Author: Rebecca James
Genre: New Adult, Mystery, Romance, Contemporary
Visit Cooper Bartholomew is Dead‘s goodreads page here
Publisher: Allen & Unwin
SYNOPSIS: Cooper Bartholomew’s body is found at the foot of a cliff.
That’s the official finding, that’s what everyone believes.
Cooper’s girlfriend, Libby, has her doubts. They’d been
happy, in love. Why would he take his own life?
As Libby searches for answers, and probes more deeply
into what really happened the day Cooper died, she and
her friends unravel a web of deception and betrayal.
Are those friends – and enemies – what they seem?
Who is hiding a dangerous secret? And will the truth set them all free?
I received an ARC last November from a Goodreads giveaway, in exchange for an honest review. I know I’m a horrible person!
Cooper Bartholomew is Dead is often referred to as a Young Adult novel, but personally I believe it’s a New Adult. The characters are just starting University which makes them adults .There are also a few sex scenes with far too much detail for a YA, as well as adult themes such as suicide and excessive drug use. So obviously it’s recommended for mature audiences only.
This novel is written in four different perspectives perfectly, it wasn’t confusing at all. These perspectives are:
- Libby whom is the protagonist, and we follow her story for the majority of the novel
- Cooper, Libby’s boyfriend and the one who meets his premature death
- Sebastian, Coopers childhood best friend who is slowly changing and developing a slight hatred towards Cooper
- Claire, Coopers misunderstood ex girlfriend as well as a friend to Sebastian
It is also split into two different time periods. ‘THEN’ is written before Cooper’s death and follows his and Libby’s blossoming relationship, and the beginning of rocky relationships with his friends. ‘NOW’ is obviously written after his death. It follows the three remaining characters and gives us an insight of what actually happened during that horrible night.
I have a love/hate relationship with this novel, at times I was thoroughly enjoying it and then other times I just wanted to give up. I feel as though it’s lacking a major or minor detail, but something is missing. The romance and the ‘THEN’ sections were my favourite parts; I was just consuming them at an incredible pace. Where as the ‘NOW’ sections were full of immense detail and where important to the story, but I found them less enjoyable and quite boring.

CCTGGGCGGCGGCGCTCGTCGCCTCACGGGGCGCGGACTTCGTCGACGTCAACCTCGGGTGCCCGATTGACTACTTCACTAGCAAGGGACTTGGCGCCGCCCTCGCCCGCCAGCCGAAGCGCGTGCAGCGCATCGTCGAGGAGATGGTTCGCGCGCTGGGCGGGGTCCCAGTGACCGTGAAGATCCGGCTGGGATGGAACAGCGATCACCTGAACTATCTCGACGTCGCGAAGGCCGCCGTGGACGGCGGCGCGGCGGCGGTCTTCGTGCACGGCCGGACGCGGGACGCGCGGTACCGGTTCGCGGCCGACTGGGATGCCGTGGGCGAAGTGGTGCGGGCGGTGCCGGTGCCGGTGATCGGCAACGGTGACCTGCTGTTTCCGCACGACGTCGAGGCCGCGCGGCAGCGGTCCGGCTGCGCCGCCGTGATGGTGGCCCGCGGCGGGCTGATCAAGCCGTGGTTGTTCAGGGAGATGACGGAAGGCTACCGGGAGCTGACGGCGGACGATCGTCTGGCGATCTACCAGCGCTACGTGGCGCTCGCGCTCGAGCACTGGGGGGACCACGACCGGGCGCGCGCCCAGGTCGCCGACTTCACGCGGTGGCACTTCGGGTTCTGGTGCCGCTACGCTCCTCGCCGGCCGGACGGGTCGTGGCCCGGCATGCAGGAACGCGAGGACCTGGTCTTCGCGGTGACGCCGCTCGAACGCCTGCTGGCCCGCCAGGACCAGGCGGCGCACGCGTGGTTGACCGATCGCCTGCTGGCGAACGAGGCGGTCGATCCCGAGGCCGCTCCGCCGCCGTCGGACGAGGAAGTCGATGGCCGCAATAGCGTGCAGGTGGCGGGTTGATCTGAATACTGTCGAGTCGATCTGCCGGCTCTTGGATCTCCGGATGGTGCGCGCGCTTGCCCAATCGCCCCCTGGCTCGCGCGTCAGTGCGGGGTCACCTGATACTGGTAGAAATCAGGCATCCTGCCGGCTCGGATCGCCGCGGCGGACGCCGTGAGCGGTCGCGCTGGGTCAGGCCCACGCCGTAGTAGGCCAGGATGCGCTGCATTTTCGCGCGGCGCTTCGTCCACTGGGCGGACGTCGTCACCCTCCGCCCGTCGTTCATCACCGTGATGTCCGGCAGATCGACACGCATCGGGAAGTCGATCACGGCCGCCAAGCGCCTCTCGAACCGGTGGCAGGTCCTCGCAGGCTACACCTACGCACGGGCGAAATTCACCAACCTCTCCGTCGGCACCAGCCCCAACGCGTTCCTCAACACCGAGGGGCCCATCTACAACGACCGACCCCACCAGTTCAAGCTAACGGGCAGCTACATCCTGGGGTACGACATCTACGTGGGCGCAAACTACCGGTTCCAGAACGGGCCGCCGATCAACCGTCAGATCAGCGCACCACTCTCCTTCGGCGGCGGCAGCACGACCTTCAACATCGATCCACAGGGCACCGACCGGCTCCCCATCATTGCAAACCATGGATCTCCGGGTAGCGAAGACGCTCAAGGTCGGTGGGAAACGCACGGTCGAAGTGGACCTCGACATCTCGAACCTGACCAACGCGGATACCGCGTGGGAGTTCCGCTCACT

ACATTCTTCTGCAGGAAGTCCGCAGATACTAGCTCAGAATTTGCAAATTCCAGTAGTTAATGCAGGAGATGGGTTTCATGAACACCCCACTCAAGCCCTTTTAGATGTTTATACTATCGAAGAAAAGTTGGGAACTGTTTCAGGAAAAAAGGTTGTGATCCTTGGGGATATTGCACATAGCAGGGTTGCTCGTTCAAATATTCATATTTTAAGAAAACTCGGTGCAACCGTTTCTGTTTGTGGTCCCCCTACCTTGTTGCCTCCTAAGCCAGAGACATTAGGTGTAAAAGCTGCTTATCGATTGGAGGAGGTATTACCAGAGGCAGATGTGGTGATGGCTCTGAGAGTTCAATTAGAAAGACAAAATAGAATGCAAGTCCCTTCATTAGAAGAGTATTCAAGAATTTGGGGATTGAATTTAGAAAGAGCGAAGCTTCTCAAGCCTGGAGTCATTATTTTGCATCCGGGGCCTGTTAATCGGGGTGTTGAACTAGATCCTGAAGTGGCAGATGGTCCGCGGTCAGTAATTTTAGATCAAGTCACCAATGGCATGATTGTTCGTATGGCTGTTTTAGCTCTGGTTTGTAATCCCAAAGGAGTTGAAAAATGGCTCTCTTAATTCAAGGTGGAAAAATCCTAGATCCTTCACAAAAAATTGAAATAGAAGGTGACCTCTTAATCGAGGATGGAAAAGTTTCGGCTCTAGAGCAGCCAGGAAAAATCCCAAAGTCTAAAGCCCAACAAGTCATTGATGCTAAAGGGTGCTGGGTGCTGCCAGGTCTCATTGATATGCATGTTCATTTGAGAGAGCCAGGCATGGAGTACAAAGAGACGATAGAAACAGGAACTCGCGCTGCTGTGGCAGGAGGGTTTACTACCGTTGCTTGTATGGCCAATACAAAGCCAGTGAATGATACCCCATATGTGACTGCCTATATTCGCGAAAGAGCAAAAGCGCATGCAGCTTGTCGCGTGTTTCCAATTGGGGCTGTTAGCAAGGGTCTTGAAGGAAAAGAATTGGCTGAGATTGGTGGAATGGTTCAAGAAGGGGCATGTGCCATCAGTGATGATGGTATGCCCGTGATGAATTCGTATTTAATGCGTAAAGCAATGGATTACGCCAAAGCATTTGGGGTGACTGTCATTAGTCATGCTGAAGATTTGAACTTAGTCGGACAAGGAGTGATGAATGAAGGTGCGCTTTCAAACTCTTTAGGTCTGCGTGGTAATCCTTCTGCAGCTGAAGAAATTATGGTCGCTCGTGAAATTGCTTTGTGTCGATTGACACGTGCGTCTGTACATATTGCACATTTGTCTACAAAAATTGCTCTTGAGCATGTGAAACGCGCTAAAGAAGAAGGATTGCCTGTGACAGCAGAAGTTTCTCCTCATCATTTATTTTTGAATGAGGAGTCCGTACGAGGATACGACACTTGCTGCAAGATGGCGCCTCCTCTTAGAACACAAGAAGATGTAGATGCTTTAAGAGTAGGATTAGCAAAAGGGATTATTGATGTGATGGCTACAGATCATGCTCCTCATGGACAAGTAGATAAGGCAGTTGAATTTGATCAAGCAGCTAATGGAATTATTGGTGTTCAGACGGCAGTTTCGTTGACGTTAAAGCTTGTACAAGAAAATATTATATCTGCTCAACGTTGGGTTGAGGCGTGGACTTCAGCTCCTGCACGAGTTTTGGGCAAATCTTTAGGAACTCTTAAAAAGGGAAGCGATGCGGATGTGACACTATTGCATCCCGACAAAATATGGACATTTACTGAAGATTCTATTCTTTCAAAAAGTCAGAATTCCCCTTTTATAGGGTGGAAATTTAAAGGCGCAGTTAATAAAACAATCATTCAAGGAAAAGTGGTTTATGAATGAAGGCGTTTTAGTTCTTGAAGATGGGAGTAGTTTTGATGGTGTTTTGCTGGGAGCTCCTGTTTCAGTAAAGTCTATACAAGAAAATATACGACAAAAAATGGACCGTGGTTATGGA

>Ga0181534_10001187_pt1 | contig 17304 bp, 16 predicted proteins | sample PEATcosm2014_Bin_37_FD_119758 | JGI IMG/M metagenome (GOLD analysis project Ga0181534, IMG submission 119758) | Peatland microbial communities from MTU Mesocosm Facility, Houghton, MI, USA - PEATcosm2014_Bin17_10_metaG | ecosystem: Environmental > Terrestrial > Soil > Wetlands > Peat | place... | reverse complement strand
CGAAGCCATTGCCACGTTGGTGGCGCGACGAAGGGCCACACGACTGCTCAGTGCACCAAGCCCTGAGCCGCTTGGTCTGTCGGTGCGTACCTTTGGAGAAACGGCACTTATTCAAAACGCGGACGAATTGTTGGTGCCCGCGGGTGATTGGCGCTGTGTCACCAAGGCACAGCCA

What I really enjoyed was the suspense. From the beginning you are questioning everyone and everything, it wasn’t until the huge plot twist (that was a bit obvious and easy to guess) that it became clear what really happened. Rebecca James wrote in such a beautiful way that you can’t help but be drawn into this story and feel every emotion possible during.
The relationship between Cooper and Libby was gosh darn cute! It was so real and believable; It didn’t feel rushed or fiction, which it is. The way they spoke and thought about each other was so refreshing; it wasn’t full of angst and heavy passion. It was passionate but it didn’t over power the story, which was quite refreshing because it barely happens in this genre. Even the sex scenes were full of love and passion rather than rushed and anguished.
The daisy given to Libby by Cooper represents much more than his love for her, I feel that it actually represents his life. He gave her a full grown, beautiful daisy when his life was full of happiness and excitement. Libby then agreed to keep it forever no matter what, as well as her love for Cooper. When Cooper died the daisy was wilting as well, until it was on the verge of decomposing. During the last paragraph the daisy is found once again in the same place it was placed, in the front pocket of Libby’s jeans, and reluctantly she lets it go. From the moment it leaves her hand she regrets her decision, and tries her hardest to pick it up, but it’s already lost in the ocean. This links back to Cooper, because she will always remember him and when she finally lets him go, it will be the hardest thing she will ever do and will always miss the relationship no matter what. (That’s my English studies worming its way into my reading life!)
The main problem I had with this novel is that it was really slow and uneventful. As stated before The ‘THEN’ sections I had no problems with, but the ‘NOW’ was really slow. Personally I would have preferred them to be shorter or maybe have more content; it was basically just Libby questioning the events. If half of it was removed, the book wouldn’t be missing anything spectacular, and it would me more enjoyable.
“That was the thing about people like Cooper. They were so noticeable to us, they loomed so large and bright on our social radars, and yet to them we were barely blips”. Overall I found this quite enjoyable, but the problems I had drastically changed my opinion. I highly recommend this to everyone that loves a bit of romance and mystery. Once again only for mature audiences.